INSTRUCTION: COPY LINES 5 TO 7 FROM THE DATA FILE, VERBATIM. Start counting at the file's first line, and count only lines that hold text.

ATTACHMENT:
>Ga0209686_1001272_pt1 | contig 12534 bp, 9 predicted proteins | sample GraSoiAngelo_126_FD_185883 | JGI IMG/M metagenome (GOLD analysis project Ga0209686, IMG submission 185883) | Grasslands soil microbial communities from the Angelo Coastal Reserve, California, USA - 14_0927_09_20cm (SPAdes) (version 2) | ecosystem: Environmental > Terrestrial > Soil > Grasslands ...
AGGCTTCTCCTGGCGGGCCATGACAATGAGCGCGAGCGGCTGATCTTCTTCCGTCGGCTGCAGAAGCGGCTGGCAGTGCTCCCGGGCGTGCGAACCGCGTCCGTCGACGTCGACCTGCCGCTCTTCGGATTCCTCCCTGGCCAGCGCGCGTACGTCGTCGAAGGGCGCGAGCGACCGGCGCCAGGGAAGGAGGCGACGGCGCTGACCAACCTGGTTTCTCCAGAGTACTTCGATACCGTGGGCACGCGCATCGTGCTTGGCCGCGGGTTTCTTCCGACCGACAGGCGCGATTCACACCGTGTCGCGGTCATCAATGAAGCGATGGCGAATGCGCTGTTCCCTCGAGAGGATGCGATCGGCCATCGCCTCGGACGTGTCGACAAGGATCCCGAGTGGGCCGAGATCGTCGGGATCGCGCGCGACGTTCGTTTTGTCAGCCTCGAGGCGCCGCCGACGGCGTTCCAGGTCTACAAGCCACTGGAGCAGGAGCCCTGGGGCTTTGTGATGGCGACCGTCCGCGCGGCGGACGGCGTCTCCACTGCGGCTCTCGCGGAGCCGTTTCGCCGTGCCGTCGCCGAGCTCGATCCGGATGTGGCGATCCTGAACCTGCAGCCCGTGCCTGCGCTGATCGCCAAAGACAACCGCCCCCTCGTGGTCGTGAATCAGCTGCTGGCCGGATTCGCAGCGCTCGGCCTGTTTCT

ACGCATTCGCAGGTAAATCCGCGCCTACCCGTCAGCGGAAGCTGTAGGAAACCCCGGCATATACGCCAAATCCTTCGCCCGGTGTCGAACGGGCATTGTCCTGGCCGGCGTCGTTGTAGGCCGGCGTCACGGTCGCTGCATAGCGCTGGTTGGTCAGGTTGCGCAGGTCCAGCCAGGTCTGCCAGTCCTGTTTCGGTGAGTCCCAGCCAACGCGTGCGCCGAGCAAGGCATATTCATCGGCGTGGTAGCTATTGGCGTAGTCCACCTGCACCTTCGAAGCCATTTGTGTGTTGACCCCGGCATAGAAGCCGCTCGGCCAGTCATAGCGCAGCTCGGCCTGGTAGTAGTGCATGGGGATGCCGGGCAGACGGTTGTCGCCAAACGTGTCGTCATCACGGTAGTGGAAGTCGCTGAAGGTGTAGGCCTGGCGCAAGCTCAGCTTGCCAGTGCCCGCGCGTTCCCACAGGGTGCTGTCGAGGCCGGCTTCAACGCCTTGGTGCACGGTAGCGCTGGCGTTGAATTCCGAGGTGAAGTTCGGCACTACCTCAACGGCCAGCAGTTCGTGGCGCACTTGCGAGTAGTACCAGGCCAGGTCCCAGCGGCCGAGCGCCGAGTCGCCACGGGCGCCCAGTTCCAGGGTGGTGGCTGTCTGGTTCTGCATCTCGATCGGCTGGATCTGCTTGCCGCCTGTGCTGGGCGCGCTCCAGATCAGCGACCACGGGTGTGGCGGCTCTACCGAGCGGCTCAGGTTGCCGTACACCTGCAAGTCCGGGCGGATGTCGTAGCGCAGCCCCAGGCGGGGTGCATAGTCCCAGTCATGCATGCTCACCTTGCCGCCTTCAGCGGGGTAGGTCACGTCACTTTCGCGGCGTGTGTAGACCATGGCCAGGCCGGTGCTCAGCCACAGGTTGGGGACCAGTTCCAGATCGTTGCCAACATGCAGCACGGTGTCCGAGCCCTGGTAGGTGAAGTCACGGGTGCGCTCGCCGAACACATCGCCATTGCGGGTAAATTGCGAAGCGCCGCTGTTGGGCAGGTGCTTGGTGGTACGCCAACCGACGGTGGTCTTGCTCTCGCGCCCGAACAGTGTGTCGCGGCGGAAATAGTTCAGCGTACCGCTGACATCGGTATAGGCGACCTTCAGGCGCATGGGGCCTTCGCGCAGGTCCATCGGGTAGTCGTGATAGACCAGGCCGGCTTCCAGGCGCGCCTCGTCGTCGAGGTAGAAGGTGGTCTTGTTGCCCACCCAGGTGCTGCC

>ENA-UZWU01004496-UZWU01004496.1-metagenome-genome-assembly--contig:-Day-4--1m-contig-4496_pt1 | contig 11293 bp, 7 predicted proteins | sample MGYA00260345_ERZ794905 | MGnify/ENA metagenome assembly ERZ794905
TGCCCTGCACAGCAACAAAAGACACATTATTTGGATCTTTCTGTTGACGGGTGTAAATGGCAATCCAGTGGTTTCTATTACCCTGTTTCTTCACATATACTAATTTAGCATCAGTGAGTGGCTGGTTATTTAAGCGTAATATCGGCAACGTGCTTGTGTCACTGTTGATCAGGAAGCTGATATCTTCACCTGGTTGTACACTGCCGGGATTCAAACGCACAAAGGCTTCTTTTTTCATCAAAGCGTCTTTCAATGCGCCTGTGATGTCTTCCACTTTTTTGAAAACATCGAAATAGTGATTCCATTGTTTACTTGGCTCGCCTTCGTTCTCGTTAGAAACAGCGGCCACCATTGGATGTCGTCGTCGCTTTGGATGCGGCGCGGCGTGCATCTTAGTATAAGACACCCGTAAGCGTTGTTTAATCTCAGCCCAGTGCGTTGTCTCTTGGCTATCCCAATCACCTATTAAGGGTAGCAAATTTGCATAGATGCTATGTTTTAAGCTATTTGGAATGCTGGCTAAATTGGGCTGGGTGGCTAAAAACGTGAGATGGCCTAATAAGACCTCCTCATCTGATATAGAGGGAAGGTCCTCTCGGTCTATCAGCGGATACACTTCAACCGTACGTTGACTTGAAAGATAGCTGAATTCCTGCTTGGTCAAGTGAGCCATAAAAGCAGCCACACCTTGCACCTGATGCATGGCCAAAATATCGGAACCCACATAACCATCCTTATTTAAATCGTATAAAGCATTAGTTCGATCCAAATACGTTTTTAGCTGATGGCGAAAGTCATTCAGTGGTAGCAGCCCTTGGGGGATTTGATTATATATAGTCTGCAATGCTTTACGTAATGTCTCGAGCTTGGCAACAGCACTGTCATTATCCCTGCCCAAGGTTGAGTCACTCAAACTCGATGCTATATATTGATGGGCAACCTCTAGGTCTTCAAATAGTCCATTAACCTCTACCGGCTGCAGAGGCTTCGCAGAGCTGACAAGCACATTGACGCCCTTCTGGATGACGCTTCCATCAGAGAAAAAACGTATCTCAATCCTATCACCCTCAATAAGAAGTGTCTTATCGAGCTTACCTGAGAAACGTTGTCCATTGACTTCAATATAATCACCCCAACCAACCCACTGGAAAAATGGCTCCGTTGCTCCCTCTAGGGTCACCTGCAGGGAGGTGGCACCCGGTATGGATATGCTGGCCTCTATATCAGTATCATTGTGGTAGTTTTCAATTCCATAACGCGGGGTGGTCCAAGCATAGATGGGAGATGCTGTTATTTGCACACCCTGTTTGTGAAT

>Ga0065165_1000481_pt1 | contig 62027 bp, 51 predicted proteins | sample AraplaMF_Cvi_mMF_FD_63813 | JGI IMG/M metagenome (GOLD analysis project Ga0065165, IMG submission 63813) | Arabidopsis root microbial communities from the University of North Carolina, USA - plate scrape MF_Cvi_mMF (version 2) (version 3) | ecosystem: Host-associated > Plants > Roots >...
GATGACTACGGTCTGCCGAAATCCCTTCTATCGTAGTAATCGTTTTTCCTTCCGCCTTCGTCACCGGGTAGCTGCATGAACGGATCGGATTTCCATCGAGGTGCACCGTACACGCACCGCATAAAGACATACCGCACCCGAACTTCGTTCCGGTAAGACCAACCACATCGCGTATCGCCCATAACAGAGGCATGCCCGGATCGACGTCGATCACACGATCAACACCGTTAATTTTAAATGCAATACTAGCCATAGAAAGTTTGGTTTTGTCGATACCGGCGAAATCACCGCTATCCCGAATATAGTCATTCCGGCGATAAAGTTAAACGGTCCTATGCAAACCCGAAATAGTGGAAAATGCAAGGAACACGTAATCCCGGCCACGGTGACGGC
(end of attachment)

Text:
TGCCCTGCACAGCAACAAAAGACACATTATTTGGATCTTTCTGTTGACGGGTGTAAATGGCAATCCAGTGGTTTCTATTACCCTGTTTCTTCACATATACTAATTTAGCATCAGTGAGTGGCTGGTTATTTAAGCGTAATATCGGCAACGTGCTTGTGTCACTGTTGATCAGGAAGCTGATATCTTCACCTGGTTGTACACTGCCGGGATTCAAACGCACAAAGGCTTCTTTTTTCATCAAAGCGTCTTTCAATGCGCCTGTGATGTCTTCCACTTTTTTGAAAACATCGAAATAGTGATTCCATTGTTTACTTGGCTCGCCTTCGTTCTCGTTAGAAACAGCGGCCACCATTGGATGTCGTCGTCGCTTTGGATGCGGCGCGGCGTGCATCTTAGTATAAGACACCCGTAAGCGTTGTTTAATCTCAGCCCAGTGCGTTGTCTCTTGGCTATCCCAATCACCTATTAAGGGTAGCAAATTTGCATAGATGCTATGTTTTAAGCTATTTGGAATGCTGGCTAAATTGGGCTGGGTGGCTAAAAACGTGAGATGGCCTAATAAGACCTCCTCATCTGATATAGAGGGAAGGTCCTCTCGGTCTATCAGCGGATACACTTCAACCGTACGTTGACTTGAAAGATAGCTGAATTCCTGCTTGGTCAAGTGAGCCATAAAAGCAGCCACACCTTGCACCTGATGCATGGCCAAAATATCGGAACCCACATAACCATCCTTATTTAAATCGTATAAAGCATTAGTTCGATCCAAATACGTTTTTAGCTGATGGCGAAAGTCATTCAGTGGTAGCAGCCCTTGGGGGATTTGATTATATATAGTCTGCAATGCTTTACGTAATGTCTCGAGCTTGGCAACAGCACTGTCATTATCCCTGCCCAAGGTTGAGTCACTCAAACTCGATGCTATATATTGATGGGCAACCTCTAGGTCTTCAAATAGTCCATTAACCTCTACCGGCTGCAGAGGCTTCGCAGAGCTGACAAGCACATTGACGCCCTTCTGGATGACGCTTCCATCAGAGAAAAAACGTATCTCAATCCTATCACCCTCAATAAGAAGTGTCTTATCGAGCTTACCTGAGAAACGTTGTCCATTGACTTCAATATAATCACCCCAACCAACCCACTGGAAAAATGGCTCCGTTGCTCCCTCTAGGGTCACCTGCAGGGAGGTGGCACCCGGTATGGATATGCTGGCCTCTATATCAGTATCATTGTGGTAGTTTTCAATTCCATAACGCGGGGTGGTCCAAGCATAGATGGGAGATGCTGTTATTTGCACACCCTGTTTGTGAAT

>Ga0065165_1000481_pt1 | contig 62027 bp, 51 predicted proteins | sample AraplaMF_Cvi_mMF_FD_63813 | JGI IMG/M metagenome (GOLD analysis project Ga0065165, IMG submission 63813) | Arabidopsis root microbial communities from the University of North Carolina, USA - plate scrape MF_Cvi_mMF (version 2) (version 3) | ecosystem: Host-associated > Plants > Roots >...
GATGACTACGGTCTGCCGAAATCCCTTCTATCGTAGTAATCGTTTTTCCTTCCGCCTTCGTCACCGGGTAGCTGCATGAACGGATCGGATTTCCATCGAGGTGCACCGTACACGCACCGCATAAAGACATACCGCACCCGAACTTCGTTCCGGTAAGACCAACCACATCGCGTATCGCCCATAACAGAGGCATGCCCGGATCGACGTCGATCACACGATCAACACCGTTAATTTTAAATGCAATACTAGCCATAGAAAGTTTGGTTTTGTCGATACCGGCGAAATCACCGCTATCCCGAATATAGTCATTCCGGCGATAAAGTTAAACGGTCCTATGCAAACCCGAAATAGTGGAAAATGCAAGGAACACGTAATCCCGGCCACGGTGACGGC